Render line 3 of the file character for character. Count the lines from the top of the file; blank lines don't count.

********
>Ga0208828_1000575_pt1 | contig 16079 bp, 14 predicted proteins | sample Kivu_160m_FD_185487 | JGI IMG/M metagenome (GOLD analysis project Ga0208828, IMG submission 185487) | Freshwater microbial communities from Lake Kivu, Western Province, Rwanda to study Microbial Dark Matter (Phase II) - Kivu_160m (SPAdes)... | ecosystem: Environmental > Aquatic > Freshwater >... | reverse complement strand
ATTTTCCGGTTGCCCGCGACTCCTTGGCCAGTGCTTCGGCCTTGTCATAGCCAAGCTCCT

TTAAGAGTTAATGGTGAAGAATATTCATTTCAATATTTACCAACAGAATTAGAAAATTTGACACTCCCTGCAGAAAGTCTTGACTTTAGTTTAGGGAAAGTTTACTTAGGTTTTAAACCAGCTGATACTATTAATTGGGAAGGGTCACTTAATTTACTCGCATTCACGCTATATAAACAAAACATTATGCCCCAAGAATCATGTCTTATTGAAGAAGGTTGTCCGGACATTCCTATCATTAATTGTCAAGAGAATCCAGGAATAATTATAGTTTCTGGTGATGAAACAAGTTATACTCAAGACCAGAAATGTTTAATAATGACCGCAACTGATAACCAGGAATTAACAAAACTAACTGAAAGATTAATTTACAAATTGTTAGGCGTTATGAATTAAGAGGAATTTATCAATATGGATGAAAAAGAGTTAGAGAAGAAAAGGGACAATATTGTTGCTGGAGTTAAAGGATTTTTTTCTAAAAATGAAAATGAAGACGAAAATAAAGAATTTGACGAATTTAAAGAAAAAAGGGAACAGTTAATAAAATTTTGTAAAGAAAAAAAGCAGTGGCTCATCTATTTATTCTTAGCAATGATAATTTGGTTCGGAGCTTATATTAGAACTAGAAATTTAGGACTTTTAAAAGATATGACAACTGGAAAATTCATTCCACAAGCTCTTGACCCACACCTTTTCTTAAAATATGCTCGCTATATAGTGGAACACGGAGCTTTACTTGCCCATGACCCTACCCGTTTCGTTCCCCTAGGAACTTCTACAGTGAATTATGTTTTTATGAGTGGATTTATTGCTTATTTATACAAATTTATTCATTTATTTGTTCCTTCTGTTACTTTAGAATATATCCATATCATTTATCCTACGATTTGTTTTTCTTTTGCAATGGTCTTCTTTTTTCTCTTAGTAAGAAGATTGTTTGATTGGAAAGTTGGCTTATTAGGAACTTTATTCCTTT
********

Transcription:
TTAAGAGTTAATGGTGAAGAATATTCATTTCAATATTTACCAACAGAATTAGAAAATTTGACACTCCCTGCAGAAAGTCTTGACTTTAGTTTAGGGAAAGTTTACTTAGGTTTTAAACCAGCTGATACTATTAATTGGGAAGGGTCACTTAATTTACTCGCATTCACGCTATATAAACAAAACATTATGCCCCAAGAATCATGTCTTATTGAAGAAGGTTGTCCGGACATTCCTATCATTAATTGTCAAGAGAATCCAGGAATAATTATAGTTTCTGGTGATGAAACAAGTTATACTCAAGACCAGAAATGTTTAATAATGACCGCAACTGATAACCAGGAATTAACAAAACTAACTGAAAGATTAATTTACAAATTGTTAGGCGTTATGAATTAAGAGGAATTTATCAATATGGATGAAAAAGAGTTAGAGAAGAAAAGGGACAATATTGTTGCTGGAGTTAAAGGATTTTTTTCTAAAAATGAAAATGAAGACGAAAATAAAGAATTTGACGAATTTAAAGAAAAAAGGGAACAGTTAATAAAATTTTGTAAAGAAAAAAAGCAGTGGCTCATCTATTTATTCTTAGCAATGATAATTTGGTTCGGAGCTTATATTAGAACTAGAAATTTAGGACTTTTAAAAGATATGACAACTGGAAAATTCATTCCACAAGCTCTTGACCCACACCTTTTCTTAAAATATGCTCGCTATATAGTGGAACACGGAGCTTTACTTGCCCATGACCCTACCCGTTTCGTTCCCCTAGGAACTTCTACAGTGAATTATGTTTTTATGAGTGGATTTATTGCTTATTTATACAAATTTATTCATTTATTTGTTCCTTCTGTTACTTTAGAATATATCCATATCATTTATCCTACGATTTGTTTTTCTTTTGCAATGGTCTTCTTTTTTCTCTTAGTAAGAAGATTGTTTGATTGGAAAGTTGGCTTATTAGGAACTTTATTCCTTT